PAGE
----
The bomber most effective recognized for dropping the atomic bombs on Japan also flew countless other raids. Karnig Thomasian's final mission on a B-29 Superfortress ended in flames when bombs collided and exploded in the air more than Burma in 1945.
He parachuted out and spent six months in aJapanese prison camp.
On Thursday, he was once once more in a B-29, flying from Baton Rouge to New Orleans. He and other veterans will be on hand at the WWII AirPower Expo in New Orleans this weekend.
As the bomber named Fifi took off in Baton Rouge, the 90-year-old Pompton Plains, New Jersey, native peered out of the glass-covered nose exactly where the bombardier sat for the duration of missions. He moved the bombsight from side to side.
"I was considering about my bombardier ... and how vulnerable he was. He was wide open to flak," Thomasian mentioned of runs they frequently made by way of a barrage of anti-aircraft fire.
Charles Chauncey was also on board. He flew 22 firebomb raids, such as 3 on Tokyo in what he named the "blitz" of March 1945. Although official estimates place the death toll at 125,000 from the bombings, Chauncey said he believes quite a few extra died.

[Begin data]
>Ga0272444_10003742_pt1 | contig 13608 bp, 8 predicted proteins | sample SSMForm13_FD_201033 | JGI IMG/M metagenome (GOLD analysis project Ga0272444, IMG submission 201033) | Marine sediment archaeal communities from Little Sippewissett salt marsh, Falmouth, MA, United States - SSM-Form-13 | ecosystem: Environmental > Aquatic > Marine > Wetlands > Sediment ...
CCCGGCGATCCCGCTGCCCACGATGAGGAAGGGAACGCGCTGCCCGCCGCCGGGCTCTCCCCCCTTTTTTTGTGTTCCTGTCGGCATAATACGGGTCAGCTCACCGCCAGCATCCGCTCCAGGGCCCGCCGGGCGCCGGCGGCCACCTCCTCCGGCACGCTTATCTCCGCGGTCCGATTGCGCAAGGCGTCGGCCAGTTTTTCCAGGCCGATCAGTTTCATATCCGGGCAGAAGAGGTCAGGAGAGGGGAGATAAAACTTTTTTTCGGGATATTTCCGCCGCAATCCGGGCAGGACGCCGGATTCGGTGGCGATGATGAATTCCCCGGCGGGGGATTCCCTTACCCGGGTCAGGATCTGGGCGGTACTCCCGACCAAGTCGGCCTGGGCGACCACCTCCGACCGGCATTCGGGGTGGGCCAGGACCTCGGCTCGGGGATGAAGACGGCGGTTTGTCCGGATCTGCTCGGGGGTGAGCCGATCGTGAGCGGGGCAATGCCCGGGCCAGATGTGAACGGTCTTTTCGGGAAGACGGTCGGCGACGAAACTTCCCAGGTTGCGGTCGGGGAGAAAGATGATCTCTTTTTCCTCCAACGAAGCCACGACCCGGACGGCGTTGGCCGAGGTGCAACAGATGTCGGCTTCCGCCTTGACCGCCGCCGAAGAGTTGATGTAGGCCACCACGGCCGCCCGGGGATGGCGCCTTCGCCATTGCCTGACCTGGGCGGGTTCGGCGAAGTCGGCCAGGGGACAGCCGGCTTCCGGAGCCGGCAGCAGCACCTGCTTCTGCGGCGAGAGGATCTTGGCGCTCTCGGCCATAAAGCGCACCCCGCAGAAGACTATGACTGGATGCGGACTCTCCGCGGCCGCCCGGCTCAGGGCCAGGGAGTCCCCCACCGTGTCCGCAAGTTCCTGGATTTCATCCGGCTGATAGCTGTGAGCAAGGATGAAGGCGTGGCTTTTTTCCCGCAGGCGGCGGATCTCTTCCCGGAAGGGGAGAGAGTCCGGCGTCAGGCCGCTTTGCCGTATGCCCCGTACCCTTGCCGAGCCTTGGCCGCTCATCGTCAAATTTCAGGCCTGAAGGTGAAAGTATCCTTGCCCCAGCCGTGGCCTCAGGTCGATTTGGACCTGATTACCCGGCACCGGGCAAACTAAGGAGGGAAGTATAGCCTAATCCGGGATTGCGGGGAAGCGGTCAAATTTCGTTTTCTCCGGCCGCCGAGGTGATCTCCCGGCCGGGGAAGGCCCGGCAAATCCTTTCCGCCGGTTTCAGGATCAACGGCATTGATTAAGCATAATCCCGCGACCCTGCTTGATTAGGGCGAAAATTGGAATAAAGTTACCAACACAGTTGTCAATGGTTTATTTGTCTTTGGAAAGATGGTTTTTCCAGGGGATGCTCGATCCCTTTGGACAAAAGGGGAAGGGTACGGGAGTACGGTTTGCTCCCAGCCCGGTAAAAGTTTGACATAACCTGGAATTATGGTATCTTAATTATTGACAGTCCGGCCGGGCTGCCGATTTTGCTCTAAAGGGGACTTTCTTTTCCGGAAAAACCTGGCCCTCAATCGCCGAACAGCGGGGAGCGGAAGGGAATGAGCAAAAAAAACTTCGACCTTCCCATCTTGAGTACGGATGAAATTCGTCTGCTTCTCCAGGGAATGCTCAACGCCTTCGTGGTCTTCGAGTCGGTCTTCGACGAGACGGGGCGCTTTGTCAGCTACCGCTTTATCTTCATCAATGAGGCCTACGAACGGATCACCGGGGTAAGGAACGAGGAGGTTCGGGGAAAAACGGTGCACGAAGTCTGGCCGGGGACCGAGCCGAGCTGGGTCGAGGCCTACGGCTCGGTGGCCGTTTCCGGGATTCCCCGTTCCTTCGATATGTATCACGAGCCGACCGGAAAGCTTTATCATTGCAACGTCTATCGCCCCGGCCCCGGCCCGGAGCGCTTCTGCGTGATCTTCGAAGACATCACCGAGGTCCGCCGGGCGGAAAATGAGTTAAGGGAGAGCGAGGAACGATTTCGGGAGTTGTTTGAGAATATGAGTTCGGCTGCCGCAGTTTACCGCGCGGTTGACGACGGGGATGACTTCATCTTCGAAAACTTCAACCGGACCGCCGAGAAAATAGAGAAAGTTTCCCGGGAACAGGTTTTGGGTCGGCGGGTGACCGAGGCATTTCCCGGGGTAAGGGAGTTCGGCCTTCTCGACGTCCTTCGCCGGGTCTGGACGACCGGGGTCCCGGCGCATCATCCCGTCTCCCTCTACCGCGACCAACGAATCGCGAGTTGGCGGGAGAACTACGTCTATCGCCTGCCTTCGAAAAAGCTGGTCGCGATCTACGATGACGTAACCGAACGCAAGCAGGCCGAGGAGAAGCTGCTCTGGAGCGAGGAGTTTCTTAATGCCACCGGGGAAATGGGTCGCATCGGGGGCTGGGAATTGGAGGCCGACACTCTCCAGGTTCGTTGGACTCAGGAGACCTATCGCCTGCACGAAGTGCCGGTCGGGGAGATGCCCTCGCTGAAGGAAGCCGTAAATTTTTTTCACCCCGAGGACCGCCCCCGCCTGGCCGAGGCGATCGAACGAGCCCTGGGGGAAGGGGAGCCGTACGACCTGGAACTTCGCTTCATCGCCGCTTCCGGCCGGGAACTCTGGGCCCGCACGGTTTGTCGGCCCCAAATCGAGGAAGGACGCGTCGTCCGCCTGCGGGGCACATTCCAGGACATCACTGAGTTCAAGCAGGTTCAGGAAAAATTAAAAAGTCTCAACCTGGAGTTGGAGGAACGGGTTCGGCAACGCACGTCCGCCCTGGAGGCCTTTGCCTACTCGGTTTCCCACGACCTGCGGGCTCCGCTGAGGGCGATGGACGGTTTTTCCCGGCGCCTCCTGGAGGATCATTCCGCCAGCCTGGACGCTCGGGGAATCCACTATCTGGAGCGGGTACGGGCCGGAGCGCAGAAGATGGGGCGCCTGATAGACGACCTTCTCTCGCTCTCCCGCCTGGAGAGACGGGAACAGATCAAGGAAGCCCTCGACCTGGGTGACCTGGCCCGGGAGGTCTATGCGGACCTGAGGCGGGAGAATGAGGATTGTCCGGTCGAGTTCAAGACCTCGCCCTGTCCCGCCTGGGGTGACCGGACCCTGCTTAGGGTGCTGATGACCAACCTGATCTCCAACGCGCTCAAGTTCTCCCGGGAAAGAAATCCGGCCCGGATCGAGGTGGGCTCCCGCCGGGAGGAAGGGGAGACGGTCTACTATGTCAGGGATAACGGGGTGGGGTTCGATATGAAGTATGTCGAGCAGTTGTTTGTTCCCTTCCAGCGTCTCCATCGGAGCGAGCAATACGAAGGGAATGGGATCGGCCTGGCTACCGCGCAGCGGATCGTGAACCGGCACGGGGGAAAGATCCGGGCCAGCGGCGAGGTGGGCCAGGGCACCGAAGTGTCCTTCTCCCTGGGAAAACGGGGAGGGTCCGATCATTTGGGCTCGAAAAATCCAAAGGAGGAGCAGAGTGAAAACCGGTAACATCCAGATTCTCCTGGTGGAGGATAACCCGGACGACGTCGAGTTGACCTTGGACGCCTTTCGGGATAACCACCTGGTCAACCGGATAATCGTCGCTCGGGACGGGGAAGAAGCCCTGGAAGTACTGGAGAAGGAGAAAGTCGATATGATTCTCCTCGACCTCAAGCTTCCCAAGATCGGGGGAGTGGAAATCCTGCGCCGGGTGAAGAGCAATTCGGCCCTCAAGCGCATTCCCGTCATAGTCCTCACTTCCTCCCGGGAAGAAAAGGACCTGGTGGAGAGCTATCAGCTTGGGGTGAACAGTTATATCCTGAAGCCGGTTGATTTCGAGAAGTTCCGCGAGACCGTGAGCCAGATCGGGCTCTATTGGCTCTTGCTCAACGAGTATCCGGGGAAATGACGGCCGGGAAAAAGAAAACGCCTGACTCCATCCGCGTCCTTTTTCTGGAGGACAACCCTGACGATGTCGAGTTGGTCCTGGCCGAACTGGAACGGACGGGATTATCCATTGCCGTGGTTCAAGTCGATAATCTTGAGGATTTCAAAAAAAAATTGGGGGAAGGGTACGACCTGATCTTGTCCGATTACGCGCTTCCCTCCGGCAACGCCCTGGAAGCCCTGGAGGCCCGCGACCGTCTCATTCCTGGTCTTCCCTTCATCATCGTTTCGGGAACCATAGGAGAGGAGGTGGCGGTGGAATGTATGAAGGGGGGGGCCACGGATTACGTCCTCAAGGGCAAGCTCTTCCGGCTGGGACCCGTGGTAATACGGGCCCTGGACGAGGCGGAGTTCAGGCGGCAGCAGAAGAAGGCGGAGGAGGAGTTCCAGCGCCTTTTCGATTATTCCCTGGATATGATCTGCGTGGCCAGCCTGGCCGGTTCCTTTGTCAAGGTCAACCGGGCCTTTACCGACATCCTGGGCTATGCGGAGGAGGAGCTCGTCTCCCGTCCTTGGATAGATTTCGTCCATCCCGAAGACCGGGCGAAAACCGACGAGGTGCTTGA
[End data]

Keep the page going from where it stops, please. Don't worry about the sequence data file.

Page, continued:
"Most countries would have capitulated at that point," he stated. "The Japanese didn't. So we really bombed something like 70 cities."
David Fisher, of Lafayette, Louisiana, also took component in the flight. The last time the 89-year-old Fisher was in the significant bomber, he was a radioman on a mission dropping supplies to American prisoners at a Japanese POW camp right after Planet War II ended in September 1945.
Like the atomic bombings, the firebomb raids were widely criticized, but Fisher and Chauncey stated they had no qualms about the civilian death toll practically 70 years later.
"I do not care if you ran a hamburger stand feeding factory workers," Chauncey said. "They're as much a component of the war work as anybody else.".. (see more at: http://www.dailynewsen.com/)